[OPE-L:2960] Re: Value of labour power and real wage

Paul Zarembka (ecopaulz@ubvms.cc.buffalo.edu)
Wed, 4 Sep 1996 10:22:58 -0700 (PDT)

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On Tue, 3 Sep 1996, Paul Cockshott wrote:

> Paul Z wrote:
> >Prod. of relative surplus value is an attempt by capital to increase its
> >surplus value by decreasing the value of labor power. The resulting
> >technological developments affect the value composition of capital
> >(organic composition, if you will).
> Paul C:
> This is a teleological interpretation which confuses cause with effect.
> The motivation of cost saving innovations ( saving direct or indirect
> labour inputs ) is to be able to produce commodities at below the
> prevailing market value. This increases the relative profits of the
> inovators, but this increase need not involve any additional production
> of surplus value. Consider the case of cost saving innovations in
> the production of military goods.
> The production of relative surplus value is an effect of this process
> insofar as it occurs in the production of wage goods or basic
> industries. But the production of relative surplus value is not
> an attempt by some abstract entity 'capital' to do anything. It
> is a side effect of cost saving innovations by individual firms.

Paul, If I were to rephrase my statement to the following would you
still have a problem: "Prod. of relative surplus value is the theoretical
expression of the attempt by capital to devalue the value of labor
power. The resulting technological developments of the attempt to
develue labor power affect the value composition of capital."

If this formulation is acceptable, we are home free.

> >Paul Z.:
> >Workers don't simply sit back and take their own devaluation but organize
> >and struggle to raise v (by fighting to increase real wages). To extent
> >they are successful s/v may be restored to what it was before, but at the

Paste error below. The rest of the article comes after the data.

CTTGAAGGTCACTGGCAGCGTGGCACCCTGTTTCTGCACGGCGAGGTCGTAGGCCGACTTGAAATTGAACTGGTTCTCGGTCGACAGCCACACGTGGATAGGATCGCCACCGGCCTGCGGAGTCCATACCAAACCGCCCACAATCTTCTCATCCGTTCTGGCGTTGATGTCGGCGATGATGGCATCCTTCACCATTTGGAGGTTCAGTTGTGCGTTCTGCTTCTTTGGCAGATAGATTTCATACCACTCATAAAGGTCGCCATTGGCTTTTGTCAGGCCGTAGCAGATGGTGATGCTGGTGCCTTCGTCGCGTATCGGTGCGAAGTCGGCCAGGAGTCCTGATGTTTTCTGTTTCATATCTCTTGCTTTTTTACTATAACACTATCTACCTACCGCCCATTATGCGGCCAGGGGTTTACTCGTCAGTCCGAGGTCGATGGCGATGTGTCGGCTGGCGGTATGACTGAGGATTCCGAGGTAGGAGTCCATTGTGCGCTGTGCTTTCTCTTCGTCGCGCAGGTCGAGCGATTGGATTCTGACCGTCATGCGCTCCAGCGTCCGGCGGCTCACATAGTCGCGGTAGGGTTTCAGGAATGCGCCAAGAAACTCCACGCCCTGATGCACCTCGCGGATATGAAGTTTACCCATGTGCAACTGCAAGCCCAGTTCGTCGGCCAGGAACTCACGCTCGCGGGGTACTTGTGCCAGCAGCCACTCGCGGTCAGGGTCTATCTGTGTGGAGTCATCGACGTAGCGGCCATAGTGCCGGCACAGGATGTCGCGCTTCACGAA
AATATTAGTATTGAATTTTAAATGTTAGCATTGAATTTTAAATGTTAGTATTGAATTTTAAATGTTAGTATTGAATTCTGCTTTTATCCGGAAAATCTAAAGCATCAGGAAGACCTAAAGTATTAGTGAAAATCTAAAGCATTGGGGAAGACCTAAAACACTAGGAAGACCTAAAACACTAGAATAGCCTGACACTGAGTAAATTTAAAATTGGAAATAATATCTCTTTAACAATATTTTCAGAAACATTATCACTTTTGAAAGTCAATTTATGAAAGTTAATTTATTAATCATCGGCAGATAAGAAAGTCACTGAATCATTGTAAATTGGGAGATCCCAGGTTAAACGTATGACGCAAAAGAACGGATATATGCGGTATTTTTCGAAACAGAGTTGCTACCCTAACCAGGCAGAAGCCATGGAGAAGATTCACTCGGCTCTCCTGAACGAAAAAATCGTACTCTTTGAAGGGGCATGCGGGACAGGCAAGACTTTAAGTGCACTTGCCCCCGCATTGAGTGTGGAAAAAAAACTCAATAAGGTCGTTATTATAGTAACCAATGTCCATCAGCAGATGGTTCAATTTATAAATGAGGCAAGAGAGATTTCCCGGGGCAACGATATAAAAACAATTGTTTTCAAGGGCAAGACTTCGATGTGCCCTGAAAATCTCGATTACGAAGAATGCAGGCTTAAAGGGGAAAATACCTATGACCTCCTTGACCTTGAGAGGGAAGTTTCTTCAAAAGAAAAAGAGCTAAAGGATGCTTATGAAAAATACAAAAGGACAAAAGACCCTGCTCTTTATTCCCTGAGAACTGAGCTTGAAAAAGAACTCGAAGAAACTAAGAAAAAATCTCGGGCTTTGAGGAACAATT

> >higher level of real wages. But is the rate of profit where it was
> >before? The law of the falling tendency answers "no".
> >
> I think that this basic mechanism has plausibility, in that 0ncreases
> in profits versus 0ncreases in wages are likely to be a factor
> entering into union negotiations.

Struggles go much beyond unionization issues. Anyway, I was just suggesting
the end result, not how it happens.

> It is also possible that higher
> profits encourage more accumulation with a consequent rise in the
> demand for labour power. I suspect, however that these effects are
> both relatively slow to operate, and are only relevant over the
> long term ( several decades ).
> Whether the rate of profit will be higher or lower depends upon
> the overall rate of accumulation over the period. If the rate of
> accumulation exceeds the rate of growth of the workforce, then,
> it is likely to lead to a fall in the rate of profit, both because
> this creates a bouyant labour market, and because it necessarily
> implies a higher capital stock per worker.
> It is however, futile to discuss this further without a theory of
> the determinants of the rate of accumulation. What determines the
> percentage of surplus value accumulated versus the percentage consumed?
> Possible factors:
> 1. Long term interest rates.
> 2. Rates of profit relative to the above.
> 3. First derivatives of the above.
> 4. Rates of change of total money sales.
> 5. Polarisation of capital in rentier and entrepreneurial strata.
> 6. State unproductive expenditure levels.
> 7. Unproductive overheads of capital in the circulation process.

Well, you are back to the issue of several months ago (which I don't need
to repeat) of what is the "accumulation of capital" in Marx. Without
agreement on that, discussion of the above will probably not get very
far, even if I agree that the factors listed above are important.

Paul Z.